Although I like and think quite highly of former mayor Mandel, I think Mr. Fraser would be the best option for the Alberta Party at this point. While he doesn’t have the same profile as the former mayor, he is already an MLA so he does not have to wait for a seat to open up or try get attention from outside the legislature, which can be difficult. Also, the history of former mayors running to take over the leadership of small, struggling parties has been mixed in Alberta. It did not go well for former Calgary Mayor Sykes in the early 1980’s when he took over the leadership of Social Credit. It did go better for former Edmonton Mayor Decore when he took over the Alberta Liberals around a decade later. However, one could argue the Alberta Liberals at that time were no longer struggling and were on the upswing already. Perhaps in Mr. Sykes defense one could argue Social Credit was on the decline before he arrived. In the current case, it is hard to say right now whether the Alberta Party is on the upswing or the decline. I would argue neither – it is basically in a holding pattern.

    However, either Fraser or Mandel will probably appeal to some PC lite voters – the type of former PC’s that are put off by Kenney and the UCP and may have been sitting on the fence until now. There has been a lot of commentary about the suspicious, roundabout and somewhat ham handed way former PC’s have taken over the Alberta Party and while I don’t dispute that, I look at those former PC’s more as political refugees looking for a new home. For whatever reasons, they did not think former leader Clarke was up to the challenge of building the party into PC version 2 and so after their takeover, they forced him out. I don’t think either Mr. Fraser or Mr. Mandel will guarantee electoral success, but either could take away some support from the UCP with a kinder, gentler less social conservative version of conservatism. However, the overall political effect may be negligible as it is possible most of these former PC’s were otherwise going to stay at home after their party disappeared.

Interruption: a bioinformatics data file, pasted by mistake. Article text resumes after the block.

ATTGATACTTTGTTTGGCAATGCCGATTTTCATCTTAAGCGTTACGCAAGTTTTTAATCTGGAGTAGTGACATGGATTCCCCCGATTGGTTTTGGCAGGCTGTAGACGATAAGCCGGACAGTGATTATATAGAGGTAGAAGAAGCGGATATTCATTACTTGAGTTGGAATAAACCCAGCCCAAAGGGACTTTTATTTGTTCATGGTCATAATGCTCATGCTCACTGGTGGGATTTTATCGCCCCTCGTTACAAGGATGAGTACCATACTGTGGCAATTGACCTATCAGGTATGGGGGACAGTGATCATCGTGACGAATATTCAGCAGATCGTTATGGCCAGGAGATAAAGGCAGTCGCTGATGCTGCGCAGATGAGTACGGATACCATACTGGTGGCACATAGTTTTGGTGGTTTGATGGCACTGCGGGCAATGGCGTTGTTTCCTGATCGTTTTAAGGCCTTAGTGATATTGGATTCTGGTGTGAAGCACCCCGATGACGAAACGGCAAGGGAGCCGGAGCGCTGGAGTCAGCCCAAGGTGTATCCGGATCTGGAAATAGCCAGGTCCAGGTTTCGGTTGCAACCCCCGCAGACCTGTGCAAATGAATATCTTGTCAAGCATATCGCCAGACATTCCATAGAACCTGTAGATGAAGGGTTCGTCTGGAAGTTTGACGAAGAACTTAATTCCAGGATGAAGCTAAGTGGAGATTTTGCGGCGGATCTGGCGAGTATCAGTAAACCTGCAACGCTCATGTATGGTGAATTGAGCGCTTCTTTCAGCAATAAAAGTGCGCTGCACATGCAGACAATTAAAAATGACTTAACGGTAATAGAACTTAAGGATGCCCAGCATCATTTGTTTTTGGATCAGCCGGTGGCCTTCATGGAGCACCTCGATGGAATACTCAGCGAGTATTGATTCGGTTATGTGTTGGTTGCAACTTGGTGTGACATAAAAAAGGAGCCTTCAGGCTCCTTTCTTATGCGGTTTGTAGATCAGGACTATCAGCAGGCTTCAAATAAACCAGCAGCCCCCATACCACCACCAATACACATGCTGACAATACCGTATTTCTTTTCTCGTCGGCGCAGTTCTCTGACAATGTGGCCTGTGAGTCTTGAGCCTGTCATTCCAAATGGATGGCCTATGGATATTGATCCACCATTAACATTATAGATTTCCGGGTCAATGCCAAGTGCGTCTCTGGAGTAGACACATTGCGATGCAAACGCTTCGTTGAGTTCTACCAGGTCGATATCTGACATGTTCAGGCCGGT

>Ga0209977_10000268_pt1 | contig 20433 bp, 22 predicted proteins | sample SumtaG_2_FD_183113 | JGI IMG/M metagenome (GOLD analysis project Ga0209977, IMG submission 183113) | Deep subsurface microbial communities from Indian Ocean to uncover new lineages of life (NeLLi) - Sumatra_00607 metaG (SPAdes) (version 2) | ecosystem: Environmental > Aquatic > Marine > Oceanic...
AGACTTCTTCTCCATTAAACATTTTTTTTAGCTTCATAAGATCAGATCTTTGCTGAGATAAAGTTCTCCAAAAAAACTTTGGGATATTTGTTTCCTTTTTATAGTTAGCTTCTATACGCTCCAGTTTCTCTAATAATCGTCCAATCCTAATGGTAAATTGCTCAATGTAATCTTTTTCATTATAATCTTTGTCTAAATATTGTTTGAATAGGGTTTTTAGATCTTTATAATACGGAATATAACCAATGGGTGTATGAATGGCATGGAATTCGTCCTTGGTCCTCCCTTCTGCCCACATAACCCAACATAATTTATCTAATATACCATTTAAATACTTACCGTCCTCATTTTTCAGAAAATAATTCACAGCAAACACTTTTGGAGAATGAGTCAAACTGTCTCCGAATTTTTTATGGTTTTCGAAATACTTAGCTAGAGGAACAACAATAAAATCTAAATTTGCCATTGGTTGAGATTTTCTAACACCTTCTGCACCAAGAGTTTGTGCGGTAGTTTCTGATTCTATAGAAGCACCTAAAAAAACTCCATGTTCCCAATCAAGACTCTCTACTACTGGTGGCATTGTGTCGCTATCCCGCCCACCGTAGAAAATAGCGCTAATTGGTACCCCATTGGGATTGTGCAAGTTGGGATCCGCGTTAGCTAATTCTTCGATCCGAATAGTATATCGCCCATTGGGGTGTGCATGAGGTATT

In any event it is not bad to have choices and politics like nature abhors a vacuum. Kenney may have succeeded in killing the PC’s, but he may be less successful in preventing something similar springing up in its place.

    1. So now Alberta will have PC #2 (the Alberta Party) and Social Credit #2, 3 or 4 (under the UCP name formerly Wildrose, Alliance, Reform or what ever you want to call it). This Social Credit Party, after being soundly beat by Peter Lougheed, does not give up easily. The Social Credit Party took over the Liberal Party in B.C. deceiving the voters in that Province for several years until they ran that Province into the ditch like they did in Alberta in the late 60’s and early 70’s.